South Africa: The Flames of Revolution

Umkhonto we Sizwe

Fight Racism! Fight Imperialism! no. 5 July/August 1980

The flames of revolution are once again engulfing the racist apartheid state in South Africa. On the 20th anniversary of the Sharpeville massacre, on the 4th anniversary of the Soweto uprising, the South African racist state is again being challenged by a massive and powerful revolutionary assault.

In FRFI 3 we hailed the victory of ZANU and ZAPU saying that it would give enormous impetus to the struggle against the racist South African regime. And today, inspired by the victory in Zimbabwe, the revolutionary black masses are doing battle for democracy and freedom against the blood sucking racist state and its imperialist backers, of which British imperialism is the main one. The black student's struggles, the spectacular ANC(SA) military operation against SASOL, the long and bitter workers' strikes and the uprising of Capetown blacks on 17 June brings the revolutionary movement in South Africa to a new and higher stage.

One year ago, in June 1979, we wrote:

‘The magnificent struggles of the South African blacks, at its height during the Soweto uprising, is now simmering again beneath the surface as the South African racist state backed by British imperialism, intensifies its brutal oppression. But the courage and example of ANC freedom fighters like Solomon Mahlangu, murdered recently by the South African racist regime will not go unavenged. The ANC(SA) has now stepped up its activities in South Africa itself — the armed struggle will intensify.'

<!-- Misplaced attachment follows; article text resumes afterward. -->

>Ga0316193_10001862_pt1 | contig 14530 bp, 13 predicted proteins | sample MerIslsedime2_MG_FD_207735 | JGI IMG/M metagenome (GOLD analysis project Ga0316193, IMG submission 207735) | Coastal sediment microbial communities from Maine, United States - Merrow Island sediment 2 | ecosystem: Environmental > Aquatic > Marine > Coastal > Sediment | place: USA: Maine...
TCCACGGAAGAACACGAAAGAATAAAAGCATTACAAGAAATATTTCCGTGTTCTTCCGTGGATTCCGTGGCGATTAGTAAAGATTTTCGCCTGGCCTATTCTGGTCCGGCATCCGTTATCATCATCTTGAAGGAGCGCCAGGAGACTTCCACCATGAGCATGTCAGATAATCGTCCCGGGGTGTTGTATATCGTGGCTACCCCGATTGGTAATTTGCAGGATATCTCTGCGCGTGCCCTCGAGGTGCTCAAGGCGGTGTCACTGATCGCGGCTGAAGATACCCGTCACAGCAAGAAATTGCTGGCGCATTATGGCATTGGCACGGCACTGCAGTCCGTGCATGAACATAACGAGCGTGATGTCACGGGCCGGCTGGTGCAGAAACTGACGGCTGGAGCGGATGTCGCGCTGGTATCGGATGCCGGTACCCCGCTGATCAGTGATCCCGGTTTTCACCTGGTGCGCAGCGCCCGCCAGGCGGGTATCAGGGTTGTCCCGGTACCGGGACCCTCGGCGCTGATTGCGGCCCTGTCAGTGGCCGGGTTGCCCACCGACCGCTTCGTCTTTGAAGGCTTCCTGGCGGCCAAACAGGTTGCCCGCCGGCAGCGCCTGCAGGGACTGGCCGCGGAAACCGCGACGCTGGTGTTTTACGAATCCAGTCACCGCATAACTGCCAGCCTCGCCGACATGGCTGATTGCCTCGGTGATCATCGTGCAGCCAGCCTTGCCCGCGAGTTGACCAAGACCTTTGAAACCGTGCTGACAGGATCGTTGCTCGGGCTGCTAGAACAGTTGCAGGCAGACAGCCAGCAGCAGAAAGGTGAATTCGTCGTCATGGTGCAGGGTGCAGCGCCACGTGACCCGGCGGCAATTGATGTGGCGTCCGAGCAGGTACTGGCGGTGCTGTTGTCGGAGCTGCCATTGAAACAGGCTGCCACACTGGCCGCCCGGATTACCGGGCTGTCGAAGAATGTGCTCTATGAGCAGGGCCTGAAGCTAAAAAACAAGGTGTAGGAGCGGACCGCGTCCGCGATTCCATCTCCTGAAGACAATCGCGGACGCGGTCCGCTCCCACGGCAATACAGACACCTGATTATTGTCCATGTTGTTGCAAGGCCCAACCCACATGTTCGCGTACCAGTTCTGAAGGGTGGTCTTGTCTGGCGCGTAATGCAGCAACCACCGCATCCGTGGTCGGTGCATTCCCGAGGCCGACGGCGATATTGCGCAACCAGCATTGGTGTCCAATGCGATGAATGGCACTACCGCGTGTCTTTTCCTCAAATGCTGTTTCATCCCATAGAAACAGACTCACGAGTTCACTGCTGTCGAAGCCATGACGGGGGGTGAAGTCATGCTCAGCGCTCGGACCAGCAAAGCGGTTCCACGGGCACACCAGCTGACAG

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Interview with Thozamile Botha

Fight Racism! Fight Imperialism! no.8 January/February 1981 

Thozamile Botha 

The interview below was given to us by Thozamile Botha whilst on a speaking tour in Britain, organised by the Anti Apartheid Movement and the South African Congress of Trade Unions.

Thozamile Botha is a black South African working class leader who played a leading role in the famous strike at Fords in Port Elizabeth. The history of this strike is recorded in the interview, and particular emphasis placed on the unity between the striking Ford workers and the Port Elizabeth Black Civic Organisation. From the interview we obtain a very clear and stirring picture of the unity that exists between all aspects of the revolutionary struggle in South Africa. It is noteworthy that the racist apartheid regime is now attempting to break up this unity. It is preparing legislation which makes it illegal for any black trade union to have links or association with black community organisations. What fools to believe that this unity can be broken by a piece of legislation. Throughout the whole of last year the black masses of South Africa faced the apartheid regime's mass murder, torture and imprisonment. Their unity did not break. When there is a mass revolutionary movement led by the ANC no legislation, however many are the guns which back it up, can break the spirit of the black working class. This legislation reveals only the fears of the apartheid regime.

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The ANC 12 Treason Trial - Never on Our Knees